Wednesday, May 30, 2012

Time & Motion

"Joy in his blood bursting his heart, - the bliss!"

It took Haruki Murakami 11 hours and 42 minutes to run 100 km. It takes me about half an hour to run five. Running every day, then, for thirty minutes I would cover the same distance in 20 days that Murakami covered in one. But notice that it would only take 10 hours of running, where it took Murakami almost twelve.

The fastest marathon runners complete the race in just over two hours. I could cover the same distance in about 4 hours, running 30 minutes every day for 8 days. "In 2005, the average marathon time in the U.S. was 4 hours 32 minutes 8 seconds for men," Wikipedia tells us.

But running for a whole day broke Murakami's heart. Afterwards, "the desire to run wasn't as clear as before," he tells us. It took ten years to get over it. By contrast, my current regimen of running between 2.5 and 7.5 kilometers every day is getting increasingly addictive. While Murakami "lost the enthusiasm [he]'d always felt for the act of running," mine is growing day by day.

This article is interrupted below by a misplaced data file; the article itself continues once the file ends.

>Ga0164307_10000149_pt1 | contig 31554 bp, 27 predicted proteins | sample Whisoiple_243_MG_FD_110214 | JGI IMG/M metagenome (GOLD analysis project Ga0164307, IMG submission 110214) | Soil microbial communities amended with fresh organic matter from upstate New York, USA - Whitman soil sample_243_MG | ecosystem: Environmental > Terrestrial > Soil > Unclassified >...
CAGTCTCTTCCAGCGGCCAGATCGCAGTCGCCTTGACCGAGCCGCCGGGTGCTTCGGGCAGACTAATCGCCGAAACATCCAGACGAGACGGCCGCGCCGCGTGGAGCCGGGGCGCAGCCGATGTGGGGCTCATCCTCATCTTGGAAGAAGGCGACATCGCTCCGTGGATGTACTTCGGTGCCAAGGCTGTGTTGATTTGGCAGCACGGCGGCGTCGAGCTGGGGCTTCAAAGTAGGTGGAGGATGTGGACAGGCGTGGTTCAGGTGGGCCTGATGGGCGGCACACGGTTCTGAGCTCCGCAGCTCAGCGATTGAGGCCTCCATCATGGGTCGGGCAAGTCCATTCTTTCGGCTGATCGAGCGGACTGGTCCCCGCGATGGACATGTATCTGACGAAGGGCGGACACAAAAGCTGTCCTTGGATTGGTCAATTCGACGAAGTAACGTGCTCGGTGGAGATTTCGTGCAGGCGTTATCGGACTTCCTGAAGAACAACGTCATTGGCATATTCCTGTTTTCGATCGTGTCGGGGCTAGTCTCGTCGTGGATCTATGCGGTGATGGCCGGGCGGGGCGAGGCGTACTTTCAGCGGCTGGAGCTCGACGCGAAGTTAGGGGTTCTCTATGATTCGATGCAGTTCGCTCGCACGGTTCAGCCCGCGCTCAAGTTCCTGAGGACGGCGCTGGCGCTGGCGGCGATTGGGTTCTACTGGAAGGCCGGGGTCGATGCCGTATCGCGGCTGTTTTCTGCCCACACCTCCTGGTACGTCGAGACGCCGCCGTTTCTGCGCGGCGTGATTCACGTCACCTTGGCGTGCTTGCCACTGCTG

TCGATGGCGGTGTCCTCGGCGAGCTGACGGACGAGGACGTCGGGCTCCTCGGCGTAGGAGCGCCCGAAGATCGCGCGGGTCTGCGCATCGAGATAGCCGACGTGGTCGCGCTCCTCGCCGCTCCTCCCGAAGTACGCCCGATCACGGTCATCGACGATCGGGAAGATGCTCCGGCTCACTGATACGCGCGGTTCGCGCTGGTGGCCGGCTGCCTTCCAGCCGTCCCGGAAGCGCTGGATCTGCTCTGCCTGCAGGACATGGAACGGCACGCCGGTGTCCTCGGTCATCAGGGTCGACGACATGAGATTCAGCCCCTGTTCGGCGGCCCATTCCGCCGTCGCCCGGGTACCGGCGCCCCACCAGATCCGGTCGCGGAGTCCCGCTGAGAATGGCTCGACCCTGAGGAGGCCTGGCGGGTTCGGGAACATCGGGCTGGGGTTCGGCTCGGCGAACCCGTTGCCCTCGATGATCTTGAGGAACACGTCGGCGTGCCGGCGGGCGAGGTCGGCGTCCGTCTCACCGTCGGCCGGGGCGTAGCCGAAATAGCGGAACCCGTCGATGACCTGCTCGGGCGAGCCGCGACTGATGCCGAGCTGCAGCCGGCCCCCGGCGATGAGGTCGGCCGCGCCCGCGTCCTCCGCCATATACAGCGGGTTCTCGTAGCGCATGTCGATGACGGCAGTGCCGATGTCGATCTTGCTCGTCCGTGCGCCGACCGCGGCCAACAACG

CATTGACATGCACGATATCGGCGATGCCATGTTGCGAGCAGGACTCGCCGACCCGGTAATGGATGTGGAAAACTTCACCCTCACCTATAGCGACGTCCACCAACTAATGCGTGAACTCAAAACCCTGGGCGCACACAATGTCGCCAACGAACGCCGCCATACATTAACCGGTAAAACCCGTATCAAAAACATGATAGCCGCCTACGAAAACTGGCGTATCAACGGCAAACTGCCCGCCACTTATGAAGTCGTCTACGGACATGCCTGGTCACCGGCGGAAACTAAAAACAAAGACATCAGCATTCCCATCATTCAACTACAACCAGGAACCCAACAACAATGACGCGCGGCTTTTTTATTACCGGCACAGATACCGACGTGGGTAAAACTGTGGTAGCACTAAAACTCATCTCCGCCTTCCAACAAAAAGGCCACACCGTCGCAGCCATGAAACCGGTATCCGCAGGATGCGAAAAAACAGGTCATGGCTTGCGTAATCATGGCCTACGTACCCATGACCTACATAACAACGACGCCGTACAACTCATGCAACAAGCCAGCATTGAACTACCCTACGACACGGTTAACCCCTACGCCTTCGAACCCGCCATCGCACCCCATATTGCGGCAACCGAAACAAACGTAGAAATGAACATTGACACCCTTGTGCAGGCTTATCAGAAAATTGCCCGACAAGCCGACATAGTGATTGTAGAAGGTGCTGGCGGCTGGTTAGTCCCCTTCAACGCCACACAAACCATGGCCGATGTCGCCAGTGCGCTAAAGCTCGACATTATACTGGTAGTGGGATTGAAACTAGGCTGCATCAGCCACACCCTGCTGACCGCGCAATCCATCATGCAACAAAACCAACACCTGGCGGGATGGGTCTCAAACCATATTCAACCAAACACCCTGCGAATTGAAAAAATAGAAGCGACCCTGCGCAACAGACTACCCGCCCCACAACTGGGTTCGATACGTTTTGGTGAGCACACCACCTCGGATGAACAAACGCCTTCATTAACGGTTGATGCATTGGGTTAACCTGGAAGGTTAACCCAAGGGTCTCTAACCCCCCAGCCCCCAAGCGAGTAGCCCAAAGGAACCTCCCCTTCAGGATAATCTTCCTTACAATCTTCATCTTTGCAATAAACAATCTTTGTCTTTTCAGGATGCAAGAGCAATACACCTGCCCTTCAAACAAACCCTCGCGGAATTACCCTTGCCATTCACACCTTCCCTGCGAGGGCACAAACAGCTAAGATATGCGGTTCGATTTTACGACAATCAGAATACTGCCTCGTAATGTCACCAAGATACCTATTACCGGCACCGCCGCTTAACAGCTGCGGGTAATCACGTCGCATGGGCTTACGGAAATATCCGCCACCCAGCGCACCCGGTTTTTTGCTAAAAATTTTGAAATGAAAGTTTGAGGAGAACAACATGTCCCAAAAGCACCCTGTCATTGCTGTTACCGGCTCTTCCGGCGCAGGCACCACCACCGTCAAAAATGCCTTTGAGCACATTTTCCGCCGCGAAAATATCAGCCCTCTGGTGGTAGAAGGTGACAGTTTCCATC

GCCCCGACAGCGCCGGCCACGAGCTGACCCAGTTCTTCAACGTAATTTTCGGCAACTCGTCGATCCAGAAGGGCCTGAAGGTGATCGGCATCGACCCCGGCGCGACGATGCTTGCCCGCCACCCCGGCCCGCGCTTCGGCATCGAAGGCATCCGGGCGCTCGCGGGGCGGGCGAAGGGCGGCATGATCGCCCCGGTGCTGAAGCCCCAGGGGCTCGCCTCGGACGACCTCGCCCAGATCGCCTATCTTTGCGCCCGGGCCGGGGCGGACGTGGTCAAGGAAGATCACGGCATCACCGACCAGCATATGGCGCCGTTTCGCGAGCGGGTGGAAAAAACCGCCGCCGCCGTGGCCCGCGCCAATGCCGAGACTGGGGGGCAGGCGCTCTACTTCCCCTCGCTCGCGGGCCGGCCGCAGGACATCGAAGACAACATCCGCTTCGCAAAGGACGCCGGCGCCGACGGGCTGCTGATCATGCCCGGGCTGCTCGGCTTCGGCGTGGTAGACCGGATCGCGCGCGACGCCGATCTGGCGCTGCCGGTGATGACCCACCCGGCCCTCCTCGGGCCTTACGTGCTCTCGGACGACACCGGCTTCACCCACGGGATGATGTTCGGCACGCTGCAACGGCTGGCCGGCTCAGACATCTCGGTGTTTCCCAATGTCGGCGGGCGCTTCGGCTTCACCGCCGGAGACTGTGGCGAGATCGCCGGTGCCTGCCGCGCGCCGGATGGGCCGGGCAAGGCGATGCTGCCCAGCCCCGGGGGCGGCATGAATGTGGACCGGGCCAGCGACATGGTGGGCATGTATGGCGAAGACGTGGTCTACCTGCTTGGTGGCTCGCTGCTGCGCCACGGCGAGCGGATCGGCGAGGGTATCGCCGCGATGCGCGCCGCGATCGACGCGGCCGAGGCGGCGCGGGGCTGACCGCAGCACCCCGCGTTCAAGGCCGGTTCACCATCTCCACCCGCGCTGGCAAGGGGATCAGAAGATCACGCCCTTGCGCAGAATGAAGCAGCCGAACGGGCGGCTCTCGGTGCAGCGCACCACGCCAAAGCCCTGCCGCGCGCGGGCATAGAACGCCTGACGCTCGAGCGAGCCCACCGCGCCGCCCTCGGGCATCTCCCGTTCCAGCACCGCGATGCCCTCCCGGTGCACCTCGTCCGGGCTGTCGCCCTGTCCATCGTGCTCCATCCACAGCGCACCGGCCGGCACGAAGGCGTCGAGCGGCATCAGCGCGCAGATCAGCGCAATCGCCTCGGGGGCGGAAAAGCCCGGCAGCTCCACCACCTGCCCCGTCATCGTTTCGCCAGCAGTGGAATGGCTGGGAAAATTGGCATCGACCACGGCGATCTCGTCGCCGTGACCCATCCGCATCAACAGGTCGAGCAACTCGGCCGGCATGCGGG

"Recent studies have shown that pushing your body to run 26.2 miles can cause at least minor injury to your heart," Men's Health explains. That ultramarathon, then, may quite literally have broken Murakami's heart. Let's remember that Pheidippides, the original hero of the marathon, died in the process.

1 comment:

Anonymous said...

I have no evidence (whatever that is): We should be more careful with the sources. Herodot tales as "the one and only" history might be like using Alastair Campbell "september dossiers" in understanding another war against Persia in app. 2500 years.